The Only Way To Change Gun Laws After Las Vegas Is To Stay Outraged


There is no consensus in Washington, D.C., to do anything after the Las Vegas Strip mass shooting that killed 59 people. And that shouldn't come as much surprise given who is in control of Congress and the White House. Trump was endorsed by the NRA, as were many of his Republican colleagues. So even though a majority of Americans support stricter gun controls, they're not likely to act. And as time passes after a shooting, support for government action usually wanes. Therefore the only way to ensure gun laws change is to stay angry.

That's right. Instead of letting the conversation move on, you need to stay mad, and keep engaged on the issue, even in between terrible tragedies like the one in Vegas. There was a big push again after the Pulse shooting last year, but when it failed, most Americans moved on. Because the natural tendency is to move on after a time and society turns its attention elsewhere, Congress knows it will eventually be let off the hook.

CNN reports that "support for stricter gun laws tends to spike in the immediate aftermath of mass shootings." According to their polls, it's highest at times like this, right after a shooting. Following Pulse, 55 percent of Americans were in favor of more gun control. The year before it was just 46 percent. If you look at Gallup, this is an ongoing trend. Right after the Sandy Hook shooting, support was at 58 percent.

If politicians were willing to take action at a time like this, when support is at its highest, there might be some hope. But Republicans seem to be taking the opposite tactic. You'll hear a similar thing from both Trump and GOP leaders in Congress: that now is the time to wait, not take action. "We’ll be talking about gun laws as time goes on," Trump told reporters on his way to Puerto Rico.

Senate Majority Leader Mitch McConnell was even more eager to stress that argument. "The investigation has not even been completed. I think it's premature to be discussing legislative solutions, if there are any," he said on Capitol Hill Tuesday. "It's particularly inappropriate to politicize an event like this. It just happened within the last day and half. Entirely premature to be discussing about legislative solutions if any."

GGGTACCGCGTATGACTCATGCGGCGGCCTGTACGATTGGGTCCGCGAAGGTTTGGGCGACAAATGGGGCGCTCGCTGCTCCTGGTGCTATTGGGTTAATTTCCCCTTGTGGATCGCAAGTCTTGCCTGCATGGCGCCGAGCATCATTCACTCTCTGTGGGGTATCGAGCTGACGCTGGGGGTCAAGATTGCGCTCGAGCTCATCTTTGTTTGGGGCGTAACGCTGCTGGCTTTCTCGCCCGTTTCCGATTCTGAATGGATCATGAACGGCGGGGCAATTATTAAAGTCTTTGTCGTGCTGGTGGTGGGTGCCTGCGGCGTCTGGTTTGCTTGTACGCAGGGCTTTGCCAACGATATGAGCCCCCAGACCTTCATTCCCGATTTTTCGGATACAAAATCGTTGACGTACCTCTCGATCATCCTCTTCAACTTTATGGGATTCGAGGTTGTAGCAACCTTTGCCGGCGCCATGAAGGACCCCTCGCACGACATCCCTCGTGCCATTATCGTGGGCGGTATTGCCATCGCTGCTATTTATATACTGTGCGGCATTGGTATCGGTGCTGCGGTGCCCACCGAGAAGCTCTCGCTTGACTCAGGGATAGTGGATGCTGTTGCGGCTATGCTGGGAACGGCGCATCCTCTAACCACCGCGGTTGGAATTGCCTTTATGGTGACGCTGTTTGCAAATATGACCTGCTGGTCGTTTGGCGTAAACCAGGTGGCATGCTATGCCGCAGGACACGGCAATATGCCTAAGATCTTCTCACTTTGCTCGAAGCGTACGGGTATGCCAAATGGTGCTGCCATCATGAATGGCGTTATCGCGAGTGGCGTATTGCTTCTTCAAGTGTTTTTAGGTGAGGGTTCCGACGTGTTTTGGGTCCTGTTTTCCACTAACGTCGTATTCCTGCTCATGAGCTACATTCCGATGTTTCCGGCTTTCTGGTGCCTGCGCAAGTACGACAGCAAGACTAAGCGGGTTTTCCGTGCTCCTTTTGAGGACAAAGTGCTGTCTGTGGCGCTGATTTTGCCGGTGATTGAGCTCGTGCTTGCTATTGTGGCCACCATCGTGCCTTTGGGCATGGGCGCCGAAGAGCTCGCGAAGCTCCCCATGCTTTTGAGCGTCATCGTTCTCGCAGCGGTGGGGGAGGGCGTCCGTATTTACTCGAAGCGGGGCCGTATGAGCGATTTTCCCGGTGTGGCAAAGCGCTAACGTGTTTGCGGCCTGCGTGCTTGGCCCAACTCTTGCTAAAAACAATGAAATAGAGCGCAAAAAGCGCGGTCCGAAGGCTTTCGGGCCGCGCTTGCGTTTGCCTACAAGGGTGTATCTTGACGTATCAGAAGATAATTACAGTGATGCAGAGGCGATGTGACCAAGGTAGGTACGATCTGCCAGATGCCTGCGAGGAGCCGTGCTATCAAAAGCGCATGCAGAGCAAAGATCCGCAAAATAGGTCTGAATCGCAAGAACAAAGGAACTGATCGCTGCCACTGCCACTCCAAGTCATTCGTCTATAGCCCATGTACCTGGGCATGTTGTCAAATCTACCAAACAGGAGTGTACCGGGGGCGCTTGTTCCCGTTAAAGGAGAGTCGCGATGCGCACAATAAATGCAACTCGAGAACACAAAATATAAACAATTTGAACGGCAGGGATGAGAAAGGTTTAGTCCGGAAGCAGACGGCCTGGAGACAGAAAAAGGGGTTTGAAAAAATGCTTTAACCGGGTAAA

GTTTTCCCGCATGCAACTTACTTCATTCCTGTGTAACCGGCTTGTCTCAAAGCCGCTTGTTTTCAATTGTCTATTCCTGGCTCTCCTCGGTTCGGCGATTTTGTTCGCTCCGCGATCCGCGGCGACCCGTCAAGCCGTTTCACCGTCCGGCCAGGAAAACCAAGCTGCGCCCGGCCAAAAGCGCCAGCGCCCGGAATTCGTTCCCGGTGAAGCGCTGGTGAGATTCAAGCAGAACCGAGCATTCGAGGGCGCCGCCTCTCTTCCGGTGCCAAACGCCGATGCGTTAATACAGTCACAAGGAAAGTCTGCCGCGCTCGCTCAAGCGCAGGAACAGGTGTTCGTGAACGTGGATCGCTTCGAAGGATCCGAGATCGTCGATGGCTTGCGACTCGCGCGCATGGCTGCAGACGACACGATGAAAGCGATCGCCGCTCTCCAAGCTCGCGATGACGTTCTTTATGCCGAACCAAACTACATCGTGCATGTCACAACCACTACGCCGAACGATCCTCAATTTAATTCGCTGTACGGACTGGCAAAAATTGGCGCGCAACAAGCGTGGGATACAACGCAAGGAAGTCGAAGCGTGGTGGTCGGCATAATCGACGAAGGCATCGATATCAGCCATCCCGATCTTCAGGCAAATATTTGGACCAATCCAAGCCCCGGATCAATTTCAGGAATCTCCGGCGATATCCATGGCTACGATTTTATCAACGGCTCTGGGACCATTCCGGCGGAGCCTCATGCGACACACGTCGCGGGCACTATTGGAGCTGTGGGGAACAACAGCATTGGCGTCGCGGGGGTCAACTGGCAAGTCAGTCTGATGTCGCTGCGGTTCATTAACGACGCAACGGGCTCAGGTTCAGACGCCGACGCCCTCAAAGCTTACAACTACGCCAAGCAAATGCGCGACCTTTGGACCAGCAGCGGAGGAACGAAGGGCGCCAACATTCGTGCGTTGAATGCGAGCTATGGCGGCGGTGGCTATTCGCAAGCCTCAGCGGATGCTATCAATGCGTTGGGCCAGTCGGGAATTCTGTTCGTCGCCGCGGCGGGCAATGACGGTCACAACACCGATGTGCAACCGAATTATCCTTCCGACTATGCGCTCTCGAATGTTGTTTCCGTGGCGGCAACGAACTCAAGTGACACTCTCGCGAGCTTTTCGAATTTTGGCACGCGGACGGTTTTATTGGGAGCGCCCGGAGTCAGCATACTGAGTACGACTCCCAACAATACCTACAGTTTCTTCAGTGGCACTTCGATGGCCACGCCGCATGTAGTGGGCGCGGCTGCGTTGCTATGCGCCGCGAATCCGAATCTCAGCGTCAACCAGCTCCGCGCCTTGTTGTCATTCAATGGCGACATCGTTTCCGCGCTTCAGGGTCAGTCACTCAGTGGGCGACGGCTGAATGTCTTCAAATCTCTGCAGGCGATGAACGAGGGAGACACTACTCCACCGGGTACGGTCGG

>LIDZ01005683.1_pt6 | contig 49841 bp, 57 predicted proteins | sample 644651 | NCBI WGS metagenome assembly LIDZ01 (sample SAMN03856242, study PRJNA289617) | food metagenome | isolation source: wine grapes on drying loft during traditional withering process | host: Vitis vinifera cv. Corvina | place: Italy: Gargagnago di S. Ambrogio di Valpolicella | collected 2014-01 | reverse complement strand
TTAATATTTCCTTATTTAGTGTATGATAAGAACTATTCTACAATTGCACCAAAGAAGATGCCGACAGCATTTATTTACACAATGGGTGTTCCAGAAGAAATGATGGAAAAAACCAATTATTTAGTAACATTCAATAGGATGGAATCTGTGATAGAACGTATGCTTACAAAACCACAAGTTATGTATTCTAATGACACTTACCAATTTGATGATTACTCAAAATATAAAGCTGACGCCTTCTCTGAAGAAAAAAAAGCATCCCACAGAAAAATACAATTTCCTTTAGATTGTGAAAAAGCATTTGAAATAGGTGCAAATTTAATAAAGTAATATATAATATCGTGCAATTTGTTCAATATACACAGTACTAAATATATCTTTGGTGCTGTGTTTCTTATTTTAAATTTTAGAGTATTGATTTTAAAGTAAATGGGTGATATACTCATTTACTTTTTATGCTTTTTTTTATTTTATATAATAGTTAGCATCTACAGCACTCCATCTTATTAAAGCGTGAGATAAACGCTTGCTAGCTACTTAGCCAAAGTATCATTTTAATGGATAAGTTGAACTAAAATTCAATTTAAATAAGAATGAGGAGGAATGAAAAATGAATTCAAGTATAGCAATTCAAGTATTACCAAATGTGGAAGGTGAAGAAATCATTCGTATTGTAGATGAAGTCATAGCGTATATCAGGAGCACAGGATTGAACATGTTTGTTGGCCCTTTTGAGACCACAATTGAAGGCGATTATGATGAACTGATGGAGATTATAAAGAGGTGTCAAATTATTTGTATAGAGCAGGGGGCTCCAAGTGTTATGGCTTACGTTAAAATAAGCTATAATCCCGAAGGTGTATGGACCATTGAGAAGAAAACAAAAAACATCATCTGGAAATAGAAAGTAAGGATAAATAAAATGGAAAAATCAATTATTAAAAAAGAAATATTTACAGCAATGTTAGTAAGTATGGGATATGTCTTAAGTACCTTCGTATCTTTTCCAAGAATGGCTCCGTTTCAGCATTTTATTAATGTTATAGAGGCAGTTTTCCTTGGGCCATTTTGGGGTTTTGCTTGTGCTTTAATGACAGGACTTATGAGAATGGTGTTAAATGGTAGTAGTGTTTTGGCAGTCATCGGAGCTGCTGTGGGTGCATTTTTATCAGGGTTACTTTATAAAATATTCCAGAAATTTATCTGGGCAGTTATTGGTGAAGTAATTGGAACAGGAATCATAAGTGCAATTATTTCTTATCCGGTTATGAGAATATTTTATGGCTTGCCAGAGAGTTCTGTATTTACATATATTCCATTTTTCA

That is much more than what House Speaker Paul Ryan tried to do, who completely ignored the topic all together. Asked about gun laws, Ryan said, "Right now, we are focused on passing our budget." That means even a debate on the issues is off the table, for now.

He went on to say, "It’s important that as we see the dust settle and we see what was behind some of these tragedies, that mental health reform is a critical ingredient to making sure that we can try and prevent some of these things from happening in the past.” Previously, Ryan pushed a plan that would have cut health care, including mental health coverage, for millions of Americans.

The Republican plan is to let "the dust settle" "as time goes on," which is essentially waiting until Americans forget about the issue. The media is also in part to blame. The attention wanes as days pass following a mass shooting, and they begin to find new topics of conversation to keep readers and viewers engaged.

Democrats will try to push some form of reform. “We cannot banish evil or madness from the earth. But we must do what is within our power to make our country a safer place to live. We need common-sense reforms," Sen. Minority Leader Chuck Schumer said on Tuesday. But Democrats can't do much of anything without their Republican colleagues. Here's where you can come in. Stay mad, and let Congress know about it.